Elizabeth took her place in the set, astonished at the honour at which she had arrived in being allowed to stand opposite to Mr Darcy, and seeing in the faces of her neighbours their equal astonishment. They spoke very little until they had finished the dance, when he asked her if she and her sisters did not often walk to Meryton. She answered that this was so, and, unable to stop herself, added, ‘When we met you the other day there, we had just been forming a new acquaintance.’
The effect was immediate. The expression on his face became prouder than ever. At last he spoke:
‘Mr Wickham is fortunate enough to have such pleasing manners that he can always be sure of making friends. It is less certain that he is able to keep them.’
‘He has been unlucky enough to lose your friendship,’ replied Elizabeth.
Darcy made no answer, and seemed anxious to change the subject. At that moment Sir William Lucas appeared, and stopped to offer him a mark of attention.
‘My dear sir, such very high-class dancing is not often seen. I must hope to have this pleasure often repeated, especially after a certain desirable event,’ and he looked towards Jane and Mr Bingley. ‘What congratulations will then flow in!’
Sir William’s mention of his friend seemed to strike Darcy with some force, and his eyes were directed with a very serious expression towards Bingley and Jane, who were dancing together.
When the dance was over, Miss Bingley came towards Elizabeth, and, with a look of scorn, addressed her as follows:
‘So, Miss Eliza, I hear you are quite pleased with George Wickham. But let me warn you not to trust what he says. The story that Mr Darcy has wronged him is completely untrue. He has always been kind to him, though Wickham treated him in a shameful manner. I do not know the details, but I do know that Mr Darcy is not to blame. I pity you, Miss Eliza, but really, considering his family, one could not expect much better.’
‘His guilt and his family appear, by your account, to be the same,’ said Elizabeth angrily.
‘I beg your pardon,’ replied Miss Bingley, turning away. ‘My words were kindly meant.’
Elizabeth then went in search of her oldest sister, who met her with a smile of such sweet satisfaction that Elizabeth immediately understood her feelings and forgot everything else for the moment in the hope that Jane was on the way to happiness. Jane began to talk about Mr Wickham. ‘Mr Bingley does not know the whole of the history, but is sure that his friend has acted rightly and honourably. I am sorry to say that by his account Mr Wickham is not at all a respectable young man.’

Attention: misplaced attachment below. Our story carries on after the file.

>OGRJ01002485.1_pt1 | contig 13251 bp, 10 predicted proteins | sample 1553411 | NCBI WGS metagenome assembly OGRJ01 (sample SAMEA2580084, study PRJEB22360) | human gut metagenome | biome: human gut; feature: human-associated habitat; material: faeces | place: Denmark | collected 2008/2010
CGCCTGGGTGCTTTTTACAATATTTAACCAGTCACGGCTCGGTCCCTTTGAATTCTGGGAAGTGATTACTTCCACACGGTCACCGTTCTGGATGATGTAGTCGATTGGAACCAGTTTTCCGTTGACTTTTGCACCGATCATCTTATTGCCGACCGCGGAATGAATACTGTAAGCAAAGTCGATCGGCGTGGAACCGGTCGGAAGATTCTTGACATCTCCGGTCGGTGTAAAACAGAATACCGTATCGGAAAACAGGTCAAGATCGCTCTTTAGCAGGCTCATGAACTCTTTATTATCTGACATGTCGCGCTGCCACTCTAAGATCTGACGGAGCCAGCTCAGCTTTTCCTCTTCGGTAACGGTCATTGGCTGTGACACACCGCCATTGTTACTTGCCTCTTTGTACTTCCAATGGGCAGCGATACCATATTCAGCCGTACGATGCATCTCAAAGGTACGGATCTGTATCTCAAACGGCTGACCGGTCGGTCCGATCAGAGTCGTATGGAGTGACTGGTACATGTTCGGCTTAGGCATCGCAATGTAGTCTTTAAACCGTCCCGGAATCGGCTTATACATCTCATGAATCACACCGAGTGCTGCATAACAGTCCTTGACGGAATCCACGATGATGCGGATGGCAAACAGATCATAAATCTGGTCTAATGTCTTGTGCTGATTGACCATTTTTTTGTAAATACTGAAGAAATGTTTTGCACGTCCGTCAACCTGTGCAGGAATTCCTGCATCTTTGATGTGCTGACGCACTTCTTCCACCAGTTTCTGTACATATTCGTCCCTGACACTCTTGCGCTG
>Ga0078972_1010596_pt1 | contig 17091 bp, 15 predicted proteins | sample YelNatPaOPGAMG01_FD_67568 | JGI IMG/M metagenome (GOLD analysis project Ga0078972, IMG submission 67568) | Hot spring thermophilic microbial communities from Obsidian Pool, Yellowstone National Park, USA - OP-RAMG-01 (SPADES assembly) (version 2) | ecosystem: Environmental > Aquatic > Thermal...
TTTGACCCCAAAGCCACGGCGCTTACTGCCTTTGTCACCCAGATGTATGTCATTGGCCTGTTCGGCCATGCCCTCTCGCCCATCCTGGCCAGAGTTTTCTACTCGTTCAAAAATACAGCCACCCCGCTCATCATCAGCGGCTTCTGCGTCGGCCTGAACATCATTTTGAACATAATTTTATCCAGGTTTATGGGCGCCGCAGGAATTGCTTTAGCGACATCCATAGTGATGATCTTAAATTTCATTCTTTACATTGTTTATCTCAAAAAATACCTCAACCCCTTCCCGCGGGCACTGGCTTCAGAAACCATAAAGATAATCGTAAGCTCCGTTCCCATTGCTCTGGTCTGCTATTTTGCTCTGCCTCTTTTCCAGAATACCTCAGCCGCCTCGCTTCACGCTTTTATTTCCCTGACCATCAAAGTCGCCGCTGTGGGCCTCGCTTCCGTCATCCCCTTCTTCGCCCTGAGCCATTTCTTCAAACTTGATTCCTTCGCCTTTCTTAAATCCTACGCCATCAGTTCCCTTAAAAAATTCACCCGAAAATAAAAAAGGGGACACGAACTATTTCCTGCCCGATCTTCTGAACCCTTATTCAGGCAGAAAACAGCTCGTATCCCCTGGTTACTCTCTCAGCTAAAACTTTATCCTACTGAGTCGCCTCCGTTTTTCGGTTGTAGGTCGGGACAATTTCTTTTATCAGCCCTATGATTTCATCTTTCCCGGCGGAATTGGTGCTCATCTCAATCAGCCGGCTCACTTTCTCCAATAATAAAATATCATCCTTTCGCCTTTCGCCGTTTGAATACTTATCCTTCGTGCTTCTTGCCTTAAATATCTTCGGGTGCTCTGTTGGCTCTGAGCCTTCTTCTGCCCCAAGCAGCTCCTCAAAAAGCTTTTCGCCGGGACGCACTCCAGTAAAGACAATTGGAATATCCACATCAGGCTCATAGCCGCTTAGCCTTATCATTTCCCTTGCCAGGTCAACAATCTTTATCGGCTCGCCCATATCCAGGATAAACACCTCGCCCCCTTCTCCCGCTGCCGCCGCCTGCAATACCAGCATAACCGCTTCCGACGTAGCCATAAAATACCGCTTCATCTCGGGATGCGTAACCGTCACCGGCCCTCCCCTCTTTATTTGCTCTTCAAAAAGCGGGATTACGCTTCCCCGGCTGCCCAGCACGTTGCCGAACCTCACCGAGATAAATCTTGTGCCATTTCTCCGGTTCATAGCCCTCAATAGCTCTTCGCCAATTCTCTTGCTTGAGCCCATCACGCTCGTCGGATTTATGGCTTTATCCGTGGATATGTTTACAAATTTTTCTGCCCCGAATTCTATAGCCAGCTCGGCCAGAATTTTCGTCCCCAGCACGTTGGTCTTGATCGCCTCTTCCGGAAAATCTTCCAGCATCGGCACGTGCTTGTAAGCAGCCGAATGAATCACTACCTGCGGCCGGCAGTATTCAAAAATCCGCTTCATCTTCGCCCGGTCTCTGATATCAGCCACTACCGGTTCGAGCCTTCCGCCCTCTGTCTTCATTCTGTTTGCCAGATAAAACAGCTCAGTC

‘Mr Bingley does not know Mr Wickham himself?’
‘No. He never saw him until the other morning at Meryton.’
‘This explanation, then, is what he has received from Mr Darcy. I am perfectly satisfied. Mr Bingley has defended his friend, but I shall continue to hold the same opinion.’
She then changed the subject to one more pleasing to them both, and listened with pleasure to the happy hopes which Jane had of Mr Bingley’s feelings towards her. When Mr Bingley himself joined them, Elizabeth moved away to Miss Lucas.
Shortly afterwards, Mr Collins came up to them in a state of great excitement. He had discovered that Mr Darcy was a relative of Lady Catherine.
‘You are not going to introduce yourself to Mr Darcy?’
‘Of course I am.’
Elizabeth tried hard to persuade him against this, warning him that Mr Darcy would consider it as a piece of impoliteness rather than as a mark of respect for his aunt.
‘Pardon me for neglecting to take advantage of your advice,’ was his reply, ‘but in the case before us I consider myself more fitted by education and study to decide on what is right than a young lady like yourself.’ And, with that, he left her to approach Mr Darcy, whose astonishment was plain, and who replied with cold politeness.
Elizabeth felt ashamed of her cousin, and turned her attention to the more pleasing subject of Jane’s future. Her mother’s thoughts were plainly of the same kind, and when they sat down to supper, Elizabeth was deeply annoyed to find that Mrs Bennet was talking loudly to Lady Lucas of nothing else but her expectations that Jane would soon be married to Mr Bingley. Elizabeth tried without success to control her mother’s words, because she could see that they were heard by Mr Darcy, who sat opposite them. Nothing she could say had any effect. Elizabeth reddened with shame.
When supper was over, singing was mentioned, and Elizabeth had the added discomfort of seeing Mary getting ready to entertain the company. Mary was the least pretty of the five sisters, so she had tried to make herself more attractive by becoming more able than the others, and was always eager to bring her musical skill to notice. But her powers were by no means fitted for this kind of performance. Her voice was weak, and her manner unnatural. Elizabeth listened with impatience. Mary sang twice, and Elizabeth could see Mr Bingley’s sisters exchanging scornful smiles. She looked at her father, who understood and gently stopped his daughter.
The rest of the evening brought Elizabeth little amusement. Mr Collins continued at her side and would not leave her alone. Mr Darcy took no more notice of her, even when he was standing near her.
But Mrs Bennet left Netherfield perfectly satisfied. She was fully confident that she would see Jane married in the course of three or four months. She thought with equal certainty of having another daughter married to Mr Collins. She loved Elizabeth less than her other daughters, and she thought Mr Collins quite good enough for her.